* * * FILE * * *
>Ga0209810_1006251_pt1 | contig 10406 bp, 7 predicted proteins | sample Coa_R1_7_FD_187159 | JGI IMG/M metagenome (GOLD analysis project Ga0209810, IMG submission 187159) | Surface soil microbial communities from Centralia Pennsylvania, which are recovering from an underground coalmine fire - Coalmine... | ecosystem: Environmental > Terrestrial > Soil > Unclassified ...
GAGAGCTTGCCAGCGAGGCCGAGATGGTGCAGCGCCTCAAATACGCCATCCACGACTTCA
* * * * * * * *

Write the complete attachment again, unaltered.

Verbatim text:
>Ga0209810_1006251_pt1 | contig 10406 bp, 7 predicted proteins | sample Coa_R1_7_FD_187159 | JGI IMG/M metagenome (GOLD analysis project Ga0209810, IMG submission 187159) | Surface soil microbial communities from Centralia Pennsylvania, which are recovering from an underground coalmine fire - Coalmine... | ecosystem: Environmental > Terrestrial > Soil > Unclassified ...
GAGAGCTTGCCAGCGAGGCCGAGATGGTGCAGCGCCTCAAATACGCCATCCACGACTTCA